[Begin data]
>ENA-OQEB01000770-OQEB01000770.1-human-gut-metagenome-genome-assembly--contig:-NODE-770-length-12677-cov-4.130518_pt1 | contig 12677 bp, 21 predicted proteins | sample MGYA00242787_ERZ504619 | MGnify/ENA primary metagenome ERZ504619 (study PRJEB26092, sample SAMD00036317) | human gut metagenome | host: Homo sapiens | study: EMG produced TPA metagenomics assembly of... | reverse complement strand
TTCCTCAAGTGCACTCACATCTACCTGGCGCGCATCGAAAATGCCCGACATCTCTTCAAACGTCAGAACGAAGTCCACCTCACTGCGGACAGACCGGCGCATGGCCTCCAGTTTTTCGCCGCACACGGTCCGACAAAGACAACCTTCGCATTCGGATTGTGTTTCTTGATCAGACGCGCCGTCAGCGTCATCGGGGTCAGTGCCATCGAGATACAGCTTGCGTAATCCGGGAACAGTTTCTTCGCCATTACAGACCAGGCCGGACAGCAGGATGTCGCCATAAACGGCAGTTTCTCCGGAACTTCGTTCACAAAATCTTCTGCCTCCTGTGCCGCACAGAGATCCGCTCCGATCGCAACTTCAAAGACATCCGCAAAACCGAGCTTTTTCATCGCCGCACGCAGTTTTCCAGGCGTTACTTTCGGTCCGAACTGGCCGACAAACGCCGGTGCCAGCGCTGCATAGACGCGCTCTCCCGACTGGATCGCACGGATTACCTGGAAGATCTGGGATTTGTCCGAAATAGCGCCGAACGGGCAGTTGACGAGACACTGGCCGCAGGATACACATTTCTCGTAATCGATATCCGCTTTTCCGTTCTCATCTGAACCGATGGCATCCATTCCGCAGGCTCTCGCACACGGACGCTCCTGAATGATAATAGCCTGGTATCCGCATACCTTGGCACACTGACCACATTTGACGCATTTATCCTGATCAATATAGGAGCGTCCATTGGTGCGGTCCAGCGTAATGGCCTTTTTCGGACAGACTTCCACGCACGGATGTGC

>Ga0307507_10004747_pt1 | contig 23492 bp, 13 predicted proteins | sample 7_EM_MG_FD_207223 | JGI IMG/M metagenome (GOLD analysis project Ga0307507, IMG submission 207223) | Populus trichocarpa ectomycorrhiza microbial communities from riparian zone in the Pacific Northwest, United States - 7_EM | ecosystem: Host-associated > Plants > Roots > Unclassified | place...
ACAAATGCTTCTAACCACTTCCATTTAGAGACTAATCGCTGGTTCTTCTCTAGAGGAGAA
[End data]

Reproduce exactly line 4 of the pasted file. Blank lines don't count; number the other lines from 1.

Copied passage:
ACAAATGCTTCTAACCACTTCCATTTAGAGACTAATCGCTGGTTCTTCTCTAGAGGAGAA